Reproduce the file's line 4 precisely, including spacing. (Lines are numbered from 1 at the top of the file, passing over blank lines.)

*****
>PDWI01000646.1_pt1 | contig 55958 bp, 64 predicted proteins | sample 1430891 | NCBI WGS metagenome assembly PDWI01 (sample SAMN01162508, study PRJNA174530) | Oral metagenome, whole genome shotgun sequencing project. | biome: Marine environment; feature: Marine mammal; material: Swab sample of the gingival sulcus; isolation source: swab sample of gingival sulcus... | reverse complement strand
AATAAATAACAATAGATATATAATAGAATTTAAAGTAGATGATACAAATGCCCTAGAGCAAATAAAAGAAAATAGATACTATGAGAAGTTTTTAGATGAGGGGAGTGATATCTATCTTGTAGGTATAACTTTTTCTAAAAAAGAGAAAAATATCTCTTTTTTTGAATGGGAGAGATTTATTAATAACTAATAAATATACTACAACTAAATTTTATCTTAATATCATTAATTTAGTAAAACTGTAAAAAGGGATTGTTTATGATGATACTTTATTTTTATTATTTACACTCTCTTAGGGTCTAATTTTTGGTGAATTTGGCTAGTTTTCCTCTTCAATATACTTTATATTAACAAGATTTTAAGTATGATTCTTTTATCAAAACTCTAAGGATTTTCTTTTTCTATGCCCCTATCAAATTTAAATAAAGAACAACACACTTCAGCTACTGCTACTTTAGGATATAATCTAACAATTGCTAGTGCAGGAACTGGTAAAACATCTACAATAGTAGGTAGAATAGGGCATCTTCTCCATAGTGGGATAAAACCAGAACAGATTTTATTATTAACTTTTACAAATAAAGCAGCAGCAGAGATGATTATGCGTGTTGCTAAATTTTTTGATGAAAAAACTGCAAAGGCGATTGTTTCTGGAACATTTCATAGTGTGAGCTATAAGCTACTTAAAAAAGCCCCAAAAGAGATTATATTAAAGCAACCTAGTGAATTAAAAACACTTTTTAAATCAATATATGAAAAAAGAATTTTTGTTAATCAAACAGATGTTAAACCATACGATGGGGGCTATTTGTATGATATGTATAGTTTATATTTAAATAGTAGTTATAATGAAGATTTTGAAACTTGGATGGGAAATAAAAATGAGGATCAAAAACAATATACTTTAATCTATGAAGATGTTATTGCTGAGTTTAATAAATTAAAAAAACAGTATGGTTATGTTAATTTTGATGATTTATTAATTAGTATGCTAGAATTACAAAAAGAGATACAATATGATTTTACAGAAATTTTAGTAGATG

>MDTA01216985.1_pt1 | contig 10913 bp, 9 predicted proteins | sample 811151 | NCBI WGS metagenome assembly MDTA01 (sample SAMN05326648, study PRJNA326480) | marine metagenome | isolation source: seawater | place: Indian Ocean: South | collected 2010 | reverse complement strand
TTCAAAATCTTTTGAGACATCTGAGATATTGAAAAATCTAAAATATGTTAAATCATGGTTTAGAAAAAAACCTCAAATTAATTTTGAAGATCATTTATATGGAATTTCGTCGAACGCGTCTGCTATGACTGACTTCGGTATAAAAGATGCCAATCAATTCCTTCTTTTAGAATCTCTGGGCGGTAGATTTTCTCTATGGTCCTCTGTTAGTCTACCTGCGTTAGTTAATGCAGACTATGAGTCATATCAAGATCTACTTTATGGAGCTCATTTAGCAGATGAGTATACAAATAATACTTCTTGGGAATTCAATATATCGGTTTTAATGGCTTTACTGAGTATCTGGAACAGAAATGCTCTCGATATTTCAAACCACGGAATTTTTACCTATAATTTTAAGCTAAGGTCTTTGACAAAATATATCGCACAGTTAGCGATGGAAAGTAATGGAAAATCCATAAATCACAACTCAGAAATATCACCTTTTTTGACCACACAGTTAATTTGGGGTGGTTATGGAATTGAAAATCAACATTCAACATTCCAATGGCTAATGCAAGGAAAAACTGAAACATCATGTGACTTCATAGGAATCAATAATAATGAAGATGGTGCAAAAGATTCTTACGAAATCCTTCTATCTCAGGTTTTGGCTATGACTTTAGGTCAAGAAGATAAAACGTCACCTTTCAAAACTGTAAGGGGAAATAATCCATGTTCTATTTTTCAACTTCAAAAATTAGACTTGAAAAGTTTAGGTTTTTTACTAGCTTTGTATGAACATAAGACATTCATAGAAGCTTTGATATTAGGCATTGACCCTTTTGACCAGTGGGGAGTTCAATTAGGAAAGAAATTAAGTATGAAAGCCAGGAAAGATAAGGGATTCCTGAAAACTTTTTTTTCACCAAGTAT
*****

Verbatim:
TTCAAAATCTTTTGAGACATCTGAGATATTGAAAAATCTAAAATATGTTAAATCATGGTTTAGAAAAAAACCTCAAATTAATTTTGAAGATCATTTATATGGAATTTCGTCGAACGCGTCTGCTATGACTGACTTCGGTATAAAAGATGCCAATCAATTCCTTCTTTTAGAATCTCTGGGCGGTAGATTTTCTCTATGGTCCTCTGTTAGTCTACCTGCGTTAGTTAATGCAGACTATGAGTCATATCAAGATCTACTTTATGGAGCTCATTTAGCAGATGAGTATACAAATAATACTTCTTGGGAATTCAATATATCGGTTTTAATGGCTTTACTGAGTATCTGGAACAGAAATGCTCTCGATATTTCAAACCACGGAATTTTTACCTATAATTTTAAGCTAAGGTCTTTGACAAAATATATCGCACAGTTAGCGATGGAAAGTAATGGAAAATCCATAAATCACAACTCAGAAATATCACCTTTTTTGACCACACAGTTAATTTGGGGTGGTTATGGAATTGAAAATCAACATTCAACATTCCAATGGCTAATGCAAGGAAAAACTGAAACATCATGTGACTTCATAGGAATCAATAATAATGAAGATGGTGCAAAAGATTCTTACGAAATCCTTCTATCTCAGGTTTTGGCTATGACTTTAGGTCAAGAAGATAAAACGTCACCTTTCAAAACTGTAAGGGGAAATAATCCATGTTCTATTTTTCAACTTCAAAAATTAGACTTGAAAAGTTTAGGTTTTTTACTAGCTTTGTATGAACATAAGACATTCATAGAAGCTTTGATATTAGGCATTGACCCTTTTGACCAGTGGGGAGTTCAATTAGGAAAGAAATTAAGTATGAAAGCCAGGAAAGATAAGGGATTCCTGAAAACTTTTTTTTCACCAAGTAT